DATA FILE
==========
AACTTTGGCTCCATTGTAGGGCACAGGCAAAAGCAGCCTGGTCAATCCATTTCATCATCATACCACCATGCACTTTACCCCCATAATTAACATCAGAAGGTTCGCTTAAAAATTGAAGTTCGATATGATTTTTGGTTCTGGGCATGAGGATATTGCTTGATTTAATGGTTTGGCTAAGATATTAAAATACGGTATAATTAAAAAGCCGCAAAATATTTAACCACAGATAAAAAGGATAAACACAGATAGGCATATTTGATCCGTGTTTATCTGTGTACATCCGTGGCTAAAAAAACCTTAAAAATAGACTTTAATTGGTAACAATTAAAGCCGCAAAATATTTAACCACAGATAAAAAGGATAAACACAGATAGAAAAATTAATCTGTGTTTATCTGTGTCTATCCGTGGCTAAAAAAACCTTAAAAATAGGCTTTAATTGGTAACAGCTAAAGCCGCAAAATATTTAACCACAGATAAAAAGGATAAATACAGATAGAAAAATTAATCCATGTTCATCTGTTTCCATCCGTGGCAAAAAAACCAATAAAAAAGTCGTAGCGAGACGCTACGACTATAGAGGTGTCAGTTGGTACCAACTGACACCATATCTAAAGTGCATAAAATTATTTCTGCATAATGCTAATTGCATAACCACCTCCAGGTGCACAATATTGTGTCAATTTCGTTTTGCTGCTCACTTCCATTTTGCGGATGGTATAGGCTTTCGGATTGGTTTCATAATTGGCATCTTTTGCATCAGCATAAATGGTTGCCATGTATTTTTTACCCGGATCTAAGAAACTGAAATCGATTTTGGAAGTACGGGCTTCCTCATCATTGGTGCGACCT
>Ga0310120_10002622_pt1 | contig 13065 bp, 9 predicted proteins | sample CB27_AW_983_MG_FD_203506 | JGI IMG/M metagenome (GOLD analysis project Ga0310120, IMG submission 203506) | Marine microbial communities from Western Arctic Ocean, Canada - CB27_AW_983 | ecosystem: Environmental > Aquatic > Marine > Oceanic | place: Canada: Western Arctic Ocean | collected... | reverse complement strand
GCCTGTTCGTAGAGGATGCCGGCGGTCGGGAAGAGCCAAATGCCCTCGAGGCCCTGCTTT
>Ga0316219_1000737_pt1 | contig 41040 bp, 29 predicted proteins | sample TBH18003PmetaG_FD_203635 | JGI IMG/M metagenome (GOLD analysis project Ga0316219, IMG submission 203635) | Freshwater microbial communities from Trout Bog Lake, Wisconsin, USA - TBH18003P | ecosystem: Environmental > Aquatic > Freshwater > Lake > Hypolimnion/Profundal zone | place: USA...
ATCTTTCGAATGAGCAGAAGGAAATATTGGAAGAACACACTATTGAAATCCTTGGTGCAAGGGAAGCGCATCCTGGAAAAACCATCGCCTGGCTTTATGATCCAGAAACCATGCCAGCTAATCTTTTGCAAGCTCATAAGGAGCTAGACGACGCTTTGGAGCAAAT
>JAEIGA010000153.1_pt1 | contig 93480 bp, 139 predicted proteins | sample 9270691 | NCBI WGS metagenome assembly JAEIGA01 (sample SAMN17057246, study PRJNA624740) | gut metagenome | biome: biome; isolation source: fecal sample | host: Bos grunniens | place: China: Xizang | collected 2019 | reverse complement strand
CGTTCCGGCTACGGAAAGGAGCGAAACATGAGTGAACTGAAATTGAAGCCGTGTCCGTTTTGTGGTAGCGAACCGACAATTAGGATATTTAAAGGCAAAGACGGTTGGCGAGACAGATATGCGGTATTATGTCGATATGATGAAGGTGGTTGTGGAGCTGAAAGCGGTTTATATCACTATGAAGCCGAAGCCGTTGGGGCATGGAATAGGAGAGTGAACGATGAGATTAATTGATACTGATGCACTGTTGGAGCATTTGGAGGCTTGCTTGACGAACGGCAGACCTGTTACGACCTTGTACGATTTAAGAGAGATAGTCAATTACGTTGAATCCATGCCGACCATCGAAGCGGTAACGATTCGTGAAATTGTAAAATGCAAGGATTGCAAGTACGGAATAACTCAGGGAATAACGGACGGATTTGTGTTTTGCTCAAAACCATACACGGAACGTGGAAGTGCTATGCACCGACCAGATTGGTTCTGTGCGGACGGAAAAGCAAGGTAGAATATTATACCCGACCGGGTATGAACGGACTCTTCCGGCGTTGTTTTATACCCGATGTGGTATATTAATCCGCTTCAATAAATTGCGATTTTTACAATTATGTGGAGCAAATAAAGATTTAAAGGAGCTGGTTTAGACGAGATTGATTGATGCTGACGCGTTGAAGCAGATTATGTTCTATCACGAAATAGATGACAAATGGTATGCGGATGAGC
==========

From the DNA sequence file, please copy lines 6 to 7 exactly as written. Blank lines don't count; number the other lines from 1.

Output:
>JAEIGA010000153.1_pt1 | contig 93480 bp, 139 predicted proteins | sample 9270691 | NCBI WGS metagenome assembly JAEIGA01 (sample SAMN17057246, study PRJNA624740) | gut metagenome | biome: biome; isolation source: fecal sample | host: Bos grunniens | place: China: Xizang | collected 2019 | reverse complement strand
CGTTCCGGCTACGGAAAGGAGCGAAACATGAGTGAACTGAAATTGAAGCCGTGTCCGTTTTGTGGTAGCGAACCGACAATTAGGATATTTAAAGGCAAAGACGGTTGGCGAGACAGATATGCGGTATTATGTCGATATGATGAAGGTGGTTGTGGAGCTGAAAGCGGTTTATATCACTATGAAGCCGAAGCCGTTGGGGCATGGAATAGGAGAGTGAACGATGAGATTAATTGATACTGATGCACTGTTGGAGCATTTGGAGGCTTGCTTGACGAACGGCAGACCTGTTACGACCTTGTACGATTTAAGAGAGATAGTCAATTACGTTGAATCCATGCCGACCATCGAAGCGGTAACGATTCGTGAAATTGTAAAATGCAAGGATTGCAAGTACGGAATAACTCAGGGAATAACGGACGGATTTGTGTTTTGCTCAAAACCATACACGGAACGTGGAAGTGCTATGCACCGACCAGATTGGTTCTGTGCGGACGGAAAAGCAAGGTAGAATATTATACCCGACCGGGTATGAACGGACTCTTCCGGCGTTGTTTTATACCCGATGTGGTATATTAATCCGCTTCAATAAATTGCGATTTTTACAATTATGTGGAGCAAATAAAGATTTAAAGGAGCTGGTTTAGACGAGATTGATTGATGCTGACGCGTTGAAGCAGATTATGTTCTATCACGAAATAGATGACAAATGGTATGCGGATGAGC